I received this book for free from Publisher in exchange for an honest review. This does not affect my opinion of the book or the content of my review.City of Saints & Thieves by Natalie C. Anderson
Published by Rock The Boat on 6th July 2017 (UK)
Street-thief Tina breaks into the luxurious house where her mother was killed to steal from Mr. Greyhill and nail him for her mother’s murder. She is caught red-handed.
Saved by Mr. Greyhill’s gorgeous son, Michael, the pair set in motion a cascade of dangerous events that lead them deeper into the mystery, and reveal dark and shocking secrets from Tina’s past.
Tina and her mother fled the Congo years ago as refugees, trading the uncertain danger of their besieged village for a new, safer life in the bustling Kenyan metropolis. The corruption and politics of the Congo, and the gangster world of Sangui City, are behind Tina’s mother’s downfall. Is Tina tough enough to find the truth and bring the killer to justice?
You know that feeling when you’re lying in bed at night fighting to keep your eyes open so that you can read just one more chapter? Well, that was me with City of Saints & Thieves – I just didn’t want to put it down.
Our protagonist Tina lives on the streets, works with the Goonda gang, steals to survive, checks in on her sister every Friday (her sister is in a school) and plots revenge on her mother’s killer. Ever since her mother was shot dead in Mr Greyhill’s luxurious mansion, Tina has been seeking revenge. So after five years she’s ready to work with the Goondas to execute her plan and bring down Mr Greyhill. Except, when she enters the house to steal from him she is caught by his son (and her former friend) Michael. Michael is determined to prove that his father is innocent of her mother’s killing and so the two find themselves working on a murder investigation that uncovers dark secrets and takes them on a journey from a Kenyan city to a village in the Congo.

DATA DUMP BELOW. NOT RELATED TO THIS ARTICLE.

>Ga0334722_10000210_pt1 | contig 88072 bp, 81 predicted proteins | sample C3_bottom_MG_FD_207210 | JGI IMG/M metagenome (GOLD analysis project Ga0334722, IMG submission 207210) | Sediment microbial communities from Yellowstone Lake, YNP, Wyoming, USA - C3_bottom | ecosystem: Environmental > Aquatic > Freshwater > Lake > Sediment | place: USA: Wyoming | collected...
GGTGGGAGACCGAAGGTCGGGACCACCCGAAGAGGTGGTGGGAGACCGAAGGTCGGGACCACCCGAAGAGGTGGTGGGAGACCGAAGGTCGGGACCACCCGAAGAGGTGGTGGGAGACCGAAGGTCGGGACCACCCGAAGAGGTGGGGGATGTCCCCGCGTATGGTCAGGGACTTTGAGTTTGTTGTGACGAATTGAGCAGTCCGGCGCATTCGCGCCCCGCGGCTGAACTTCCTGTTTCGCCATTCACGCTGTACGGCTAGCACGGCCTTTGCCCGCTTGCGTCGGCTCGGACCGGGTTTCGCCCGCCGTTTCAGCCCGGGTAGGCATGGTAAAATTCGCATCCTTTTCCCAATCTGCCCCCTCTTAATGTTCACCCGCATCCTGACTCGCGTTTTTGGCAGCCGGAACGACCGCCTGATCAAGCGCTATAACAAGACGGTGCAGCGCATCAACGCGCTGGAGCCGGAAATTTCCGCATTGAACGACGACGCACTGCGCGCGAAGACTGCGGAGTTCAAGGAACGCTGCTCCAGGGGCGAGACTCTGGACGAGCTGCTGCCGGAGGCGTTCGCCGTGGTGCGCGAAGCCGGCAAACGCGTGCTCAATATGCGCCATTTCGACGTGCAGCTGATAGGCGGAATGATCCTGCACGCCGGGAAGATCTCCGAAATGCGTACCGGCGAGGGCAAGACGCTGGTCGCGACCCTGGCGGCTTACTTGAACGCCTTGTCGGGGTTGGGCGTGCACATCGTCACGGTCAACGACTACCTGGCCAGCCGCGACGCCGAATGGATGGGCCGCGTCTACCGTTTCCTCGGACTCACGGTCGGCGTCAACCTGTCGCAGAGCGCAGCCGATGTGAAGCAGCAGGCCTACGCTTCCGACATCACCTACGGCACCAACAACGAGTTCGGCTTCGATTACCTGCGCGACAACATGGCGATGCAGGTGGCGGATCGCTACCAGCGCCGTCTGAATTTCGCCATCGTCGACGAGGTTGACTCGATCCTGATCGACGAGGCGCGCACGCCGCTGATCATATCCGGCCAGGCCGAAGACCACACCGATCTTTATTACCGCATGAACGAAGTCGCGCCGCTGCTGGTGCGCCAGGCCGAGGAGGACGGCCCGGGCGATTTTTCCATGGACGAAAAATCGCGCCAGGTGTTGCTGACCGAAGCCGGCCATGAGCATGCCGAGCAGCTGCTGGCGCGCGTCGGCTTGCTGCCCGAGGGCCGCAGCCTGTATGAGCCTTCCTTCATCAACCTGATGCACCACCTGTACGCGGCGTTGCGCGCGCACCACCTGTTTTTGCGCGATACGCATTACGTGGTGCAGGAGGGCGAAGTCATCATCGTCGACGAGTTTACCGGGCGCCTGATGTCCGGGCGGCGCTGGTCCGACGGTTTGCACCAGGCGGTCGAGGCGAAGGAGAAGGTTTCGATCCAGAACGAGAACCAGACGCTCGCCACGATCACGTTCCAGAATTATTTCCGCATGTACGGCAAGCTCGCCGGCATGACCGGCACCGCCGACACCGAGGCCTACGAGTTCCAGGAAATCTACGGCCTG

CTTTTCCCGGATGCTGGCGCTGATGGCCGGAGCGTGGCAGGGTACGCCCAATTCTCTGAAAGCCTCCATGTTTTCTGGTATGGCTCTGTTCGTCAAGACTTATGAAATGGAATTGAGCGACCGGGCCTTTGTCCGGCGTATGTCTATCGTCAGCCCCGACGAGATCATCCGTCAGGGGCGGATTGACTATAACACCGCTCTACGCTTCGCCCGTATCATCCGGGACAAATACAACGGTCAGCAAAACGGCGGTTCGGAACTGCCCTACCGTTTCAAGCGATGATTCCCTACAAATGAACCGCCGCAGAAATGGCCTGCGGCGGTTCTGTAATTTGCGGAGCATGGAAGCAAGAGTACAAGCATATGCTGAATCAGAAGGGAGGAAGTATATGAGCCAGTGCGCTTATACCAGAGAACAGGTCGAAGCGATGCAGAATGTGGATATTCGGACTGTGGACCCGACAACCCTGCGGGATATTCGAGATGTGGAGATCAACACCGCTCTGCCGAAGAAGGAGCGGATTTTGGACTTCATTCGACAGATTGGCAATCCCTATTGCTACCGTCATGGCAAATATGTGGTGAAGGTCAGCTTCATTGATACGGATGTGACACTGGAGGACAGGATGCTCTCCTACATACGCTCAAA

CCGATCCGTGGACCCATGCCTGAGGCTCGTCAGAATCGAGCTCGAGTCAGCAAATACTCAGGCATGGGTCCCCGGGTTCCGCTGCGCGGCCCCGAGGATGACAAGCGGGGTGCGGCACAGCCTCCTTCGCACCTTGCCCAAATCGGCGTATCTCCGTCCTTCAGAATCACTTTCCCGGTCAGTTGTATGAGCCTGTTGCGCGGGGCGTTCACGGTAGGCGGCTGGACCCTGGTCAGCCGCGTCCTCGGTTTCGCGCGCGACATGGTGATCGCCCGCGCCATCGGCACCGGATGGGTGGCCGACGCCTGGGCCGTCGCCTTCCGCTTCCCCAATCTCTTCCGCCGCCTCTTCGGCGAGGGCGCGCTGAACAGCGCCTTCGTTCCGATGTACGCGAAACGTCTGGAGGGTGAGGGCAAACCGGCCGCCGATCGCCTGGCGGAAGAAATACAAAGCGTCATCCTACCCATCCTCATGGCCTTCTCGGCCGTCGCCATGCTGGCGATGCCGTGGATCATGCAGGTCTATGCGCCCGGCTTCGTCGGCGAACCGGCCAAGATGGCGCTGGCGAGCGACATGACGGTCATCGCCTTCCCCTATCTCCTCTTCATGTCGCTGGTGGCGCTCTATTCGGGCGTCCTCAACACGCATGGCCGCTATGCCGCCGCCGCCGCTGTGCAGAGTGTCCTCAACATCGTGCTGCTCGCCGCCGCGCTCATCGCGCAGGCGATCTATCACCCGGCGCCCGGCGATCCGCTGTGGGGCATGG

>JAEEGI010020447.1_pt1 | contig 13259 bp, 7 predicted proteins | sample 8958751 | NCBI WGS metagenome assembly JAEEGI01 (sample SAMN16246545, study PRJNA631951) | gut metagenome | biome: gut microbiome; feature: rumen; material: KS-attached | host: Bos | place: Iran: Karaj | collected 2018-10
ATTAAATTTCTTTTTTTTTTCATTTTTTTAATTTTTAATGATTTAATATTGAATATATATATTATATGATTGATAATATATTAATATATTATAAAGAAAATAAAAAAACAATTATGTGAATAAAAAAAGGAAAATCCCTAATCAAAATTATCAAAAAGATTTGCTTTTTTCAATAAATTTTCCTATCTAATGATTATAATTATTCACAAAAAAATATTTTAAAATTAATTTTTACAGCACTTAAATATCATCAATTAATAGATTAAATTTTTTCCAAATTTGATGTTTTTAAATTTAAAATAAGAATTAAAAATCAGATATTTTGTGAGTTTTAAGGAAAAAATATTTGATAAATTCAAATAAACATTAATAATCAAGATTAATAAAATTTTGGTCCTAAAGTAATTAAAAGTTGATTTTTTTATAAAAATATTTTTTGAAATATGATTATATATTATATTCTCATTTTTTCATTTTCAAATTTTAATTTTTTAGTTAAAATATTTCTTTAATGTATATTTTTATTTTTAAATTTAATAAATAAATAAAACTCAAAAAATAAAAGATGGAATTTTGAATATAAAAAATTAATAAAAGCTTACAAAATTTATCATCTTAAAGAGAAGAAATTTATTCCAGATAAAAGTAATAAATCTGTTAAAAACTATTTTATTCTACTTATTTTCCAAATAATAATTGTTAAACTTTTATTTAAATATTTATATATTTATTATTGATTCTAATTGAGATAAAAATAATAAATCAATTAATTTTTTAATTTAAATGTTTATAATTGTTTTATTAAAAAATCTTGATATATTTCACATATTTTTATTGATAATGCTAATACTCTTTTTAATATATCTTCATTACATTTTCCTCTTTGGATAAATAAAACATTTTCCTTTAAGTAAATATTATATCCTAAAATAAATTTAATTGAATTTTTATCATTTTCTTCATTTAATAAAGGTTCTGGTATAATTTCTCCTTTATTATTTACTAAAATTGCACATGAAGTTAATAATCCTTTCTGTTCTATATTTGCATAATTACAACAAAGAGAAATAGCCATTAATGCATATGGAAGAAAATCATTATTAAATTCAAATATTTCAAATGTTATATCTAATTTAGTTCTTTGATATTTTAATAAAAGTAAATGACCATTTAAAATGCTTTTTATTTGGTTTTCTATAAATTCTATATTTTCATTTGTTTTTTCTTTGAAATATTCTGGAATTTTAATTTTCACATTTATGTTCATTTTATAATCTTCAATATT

This is such a stunning debut novel. Anderson herself has worked with refugees of the Democratic Republic of the Congo, many of whom shared their own harrowing stories with her. While this is a work of fiction, she has drawn from these experiences in order to create a fascinating, page-turning, heartbreaking story that is formed from real life. She educates the reader, brings attention to the lives of these refugees and to those still living in the villages of the Congo. Personally, I learned a lot from this novel.
I very much enjoyed Anderson’s writing and her use of Swahili and Shen to further the reader’s experience and once again bring the reader closer to the real life of the Kenyan streets.
As for the story itself, I was thoroughly caught up in Tina’s life. I found myself thinking of her even while doing other things – always a sign of a well-written character. Plus I couldn’t shake the thought that although fictional, this could be a real life young girl.
I have a lot of admiration for Anderson for the way she writes. She has created a fictional story around real life events, tackled difficult and upsetting issues while maintaining a flowing and fascinating narrative throughout.
In short… read it.